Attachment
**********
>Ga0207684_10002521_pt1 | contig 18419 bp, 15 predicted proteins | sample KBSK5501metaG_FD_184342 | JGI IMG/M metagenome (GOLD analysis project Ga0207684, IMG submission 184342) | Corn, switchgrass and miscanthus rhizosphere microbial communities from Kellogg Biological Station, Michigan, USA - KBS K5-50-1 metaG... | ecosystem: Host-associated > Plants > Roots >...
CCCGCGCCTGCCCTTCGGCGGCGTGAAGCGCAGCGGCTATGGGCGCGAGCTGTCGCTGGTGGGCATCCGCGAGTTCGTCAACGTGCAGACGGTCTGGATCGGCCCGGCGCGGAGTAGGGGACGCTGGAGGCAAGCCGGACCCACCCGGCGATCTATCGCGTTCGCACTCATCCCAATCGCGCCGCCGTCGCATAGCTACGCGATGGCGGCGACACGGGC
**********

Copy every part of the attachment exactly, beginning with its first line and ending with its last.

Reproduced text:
>Ga0207684_10002521_pt1 | contig 18419 bp, 15 predicted proteins | sample KBSK5501metaG_FD_184342 | JGI IMG/M metagenome (GOLD analysis project Ga0207684, IMG submission 184342) | Corn, switchgrass and miscanthus rhizosphere microbial communities from Kellogg Biological Station, Michigan, USA - KBS K5-50-1 metaG... | ecosystem: Host-associated > Plants > Roots >...
CCCGCGCCTGCCCTTCGGCGGCGTGAAGCGCAGCGGCTATGGGCGCGAGCTGTCGCTGGTGGGCATCCGCGAGTTCGTCAACGTGCAGACGGTCTGGATCGGCCCGGCGCGGAGTAGGGGACGCTGGAGGCAAGCCGGACCCACCCGGCGATCTATCGCGTTCGCACTCATCCCAATCGCGCCGCCGTCGCATAGCTACGCGATGGCGGCGACACGGGC